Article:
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Nationalists want Russian public holiday to mark victory over terrorism in Syria

Nationalists want Russian public holiday to mark victory over terrorism in Syria
Liberal Democratic Party lawmakers have drafted a proposal to celebrate December 11 as a national holiday marking the victory of the Russian armed forces over international terrorism in the Middle East.

The bill published on the lower house website on Monday reads that the date was chosen because on December 11 this year, Russian President Vladimir Putin made a personal visit to the Russian Air Force base at Khmeimim in Syria. Putin announced that the military operation against Islamic State (IS, formerly ISIS) and its allies in Syria had ended in victory, and ordered the withdrawal of the main part of the Russian military group.

“It was the Russian military that saved not only the Middle East but also the world as a whole from this terrible threat and contributed to the preservation of Syria as a state,” the authors of the bill wrote. “Russian military servicemen destroyed the largest nest of terrorism in the world. This was not just a victory over a small group of terrorists, it was a victory over international organized terror, unlikely to be repeated in future.” 

Russia first deployed an air force contingent in Syria in 2015, after receiving a request for military help from the Syrian government, which continues to battle IS and affiliated terrorist groups. Russian warplanes began launching airstrikes on terrorists in Syria on September 30, 2015. Their work aided the Syrian military in achieving considerable success in driving jihadist forces out of the country.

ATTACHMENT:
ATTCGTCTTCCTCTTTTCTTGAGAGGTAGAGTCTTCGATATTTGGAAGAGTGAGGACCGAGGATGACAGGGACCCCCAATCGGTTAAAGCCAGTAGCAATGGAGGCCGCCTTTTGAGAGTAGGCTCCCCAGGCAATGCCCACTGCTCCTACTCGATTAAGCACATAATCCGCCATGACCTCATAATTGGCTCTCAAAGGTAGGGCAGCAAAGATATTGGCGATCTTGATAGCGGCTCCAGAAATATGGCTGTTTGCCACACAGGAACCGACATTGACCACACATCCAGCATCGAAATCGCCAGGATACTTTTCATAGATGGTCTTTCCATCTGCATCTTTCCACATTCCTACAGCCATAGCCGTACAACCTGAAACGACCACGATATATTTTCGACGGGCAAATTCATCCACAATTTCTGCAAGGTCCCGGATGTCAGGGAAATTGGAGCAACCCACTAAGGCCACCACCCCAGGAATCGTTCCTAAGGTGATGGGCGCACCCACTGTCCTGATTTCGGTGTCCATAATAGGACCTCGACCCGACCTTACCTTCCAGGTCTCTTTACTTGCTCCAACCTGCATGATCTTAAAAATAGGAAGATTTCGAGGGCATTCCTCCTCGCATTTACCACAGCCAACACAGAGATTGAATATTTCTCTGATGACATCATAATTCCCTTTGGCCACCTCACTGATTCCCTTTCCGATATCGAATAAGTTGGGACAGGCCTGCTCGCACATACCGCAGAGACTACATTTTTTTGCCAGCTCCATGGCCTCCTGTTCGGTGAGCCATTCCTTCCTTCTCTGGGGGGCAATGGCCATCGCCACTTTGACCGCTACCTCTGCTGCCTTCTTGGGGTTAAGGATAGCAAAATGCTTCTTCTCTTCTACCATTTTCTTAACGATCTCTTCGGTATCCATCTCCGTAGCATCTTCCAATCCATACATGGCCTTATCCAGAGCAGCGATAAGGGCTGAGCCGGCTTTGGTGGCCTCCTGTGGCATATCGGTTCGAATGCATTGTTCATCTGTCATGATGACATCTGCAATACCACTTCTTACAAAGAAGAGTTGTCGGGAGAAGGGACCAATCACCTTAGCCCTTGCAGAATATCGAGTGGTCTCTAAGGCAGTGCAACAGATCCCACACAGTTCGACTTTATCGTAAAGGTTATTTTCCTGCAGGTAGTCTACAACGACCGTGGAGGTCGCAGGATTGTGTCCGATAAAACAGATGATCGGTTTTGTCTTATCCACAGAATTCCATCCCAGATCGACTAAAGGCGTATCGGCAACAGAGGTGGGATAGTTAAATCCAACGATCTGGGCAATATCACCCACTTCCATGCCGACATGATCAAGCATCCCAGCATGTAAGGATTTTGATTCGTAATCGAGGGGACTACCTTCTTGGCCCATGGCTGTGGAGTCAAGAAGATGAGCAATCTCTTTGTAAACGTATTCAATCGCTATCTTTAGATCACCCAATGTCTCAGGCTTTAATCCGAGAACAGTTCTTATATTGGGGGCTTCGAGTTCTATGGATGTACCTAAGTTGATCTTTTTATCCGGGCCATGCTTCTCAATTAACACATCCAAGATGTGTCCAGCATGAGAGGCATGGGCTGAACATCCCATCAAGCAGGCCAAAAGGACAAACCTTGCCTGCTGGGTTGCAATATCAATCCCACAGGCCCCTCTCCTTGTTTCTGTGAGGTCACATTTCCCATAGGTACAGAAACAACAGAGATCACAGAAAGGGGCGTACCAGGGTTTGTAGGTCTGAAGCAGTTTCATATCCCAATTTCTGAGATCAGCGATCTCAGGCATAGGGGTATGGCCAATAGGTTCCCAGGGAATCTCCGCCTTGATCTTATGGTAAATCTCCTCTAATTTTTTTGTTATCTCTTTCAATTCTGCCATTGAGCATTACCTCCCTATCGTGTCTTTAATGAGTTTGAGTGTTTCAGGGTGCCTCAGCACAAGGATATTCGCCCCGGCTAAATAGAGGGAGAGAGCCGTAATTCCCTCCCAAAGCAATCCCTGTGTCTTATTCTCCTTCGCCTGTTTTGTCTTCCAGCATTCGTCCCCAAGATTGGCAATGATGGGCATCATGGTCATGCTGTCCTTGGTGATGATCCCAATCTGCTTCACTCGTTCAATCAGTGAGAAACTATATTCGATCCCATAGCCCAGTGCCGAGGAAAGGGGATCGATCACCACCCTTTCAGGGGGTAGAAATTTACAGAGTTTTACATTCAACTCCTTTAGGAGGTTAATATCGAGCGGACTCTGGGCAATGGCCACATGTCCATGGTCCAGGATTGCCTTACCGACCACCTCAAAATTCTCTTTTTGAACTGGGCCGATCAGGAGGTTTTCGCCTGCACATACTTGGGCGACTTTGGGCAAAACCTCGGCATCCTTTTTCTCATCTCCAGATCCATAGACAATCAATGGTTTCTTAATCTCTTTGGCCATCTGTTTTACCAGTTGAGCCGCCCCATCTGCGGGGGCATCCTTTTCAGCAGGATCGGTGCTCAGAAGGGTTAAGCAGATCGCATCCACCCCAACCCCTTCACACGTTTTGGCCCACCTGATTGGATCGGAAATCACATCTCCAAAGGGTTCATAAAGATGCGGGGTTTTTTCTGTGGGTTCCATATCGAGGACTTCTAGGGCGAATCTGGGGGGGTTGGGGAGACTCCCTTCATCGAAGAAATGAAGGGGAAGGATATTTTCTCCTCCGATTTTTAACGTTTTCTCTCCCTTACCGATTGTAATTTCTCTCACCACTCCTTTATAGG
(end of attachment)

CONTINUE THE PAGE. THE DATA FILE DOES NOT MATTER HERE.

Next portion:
In March  2016, President Putin ordered a partial withdrawal of Russian forces after they achieved all of the objectives that had been initially set for them.

Later that year, in October, the Russian parliament ratified an agreement which Putin signed to keep the Russian Air Force base in Syria there on an indefinite basis. In December of this year, the lower house okayed a different agreement with Syria that allows the Tartus navy refueling facility in Syria to be transformed into a fully-fledged navy base, capable of harboring nuclear-powered ships.

A public opinion poll conducted by the state-run Russian agency VTSIOM in October this year showed that almost three-quarters of Russians believe their country should continue helping Syria after the armed conflict there is over. Seventy-five percent of respondents said they would like their country to continue sending humanitarian aid to Syria.

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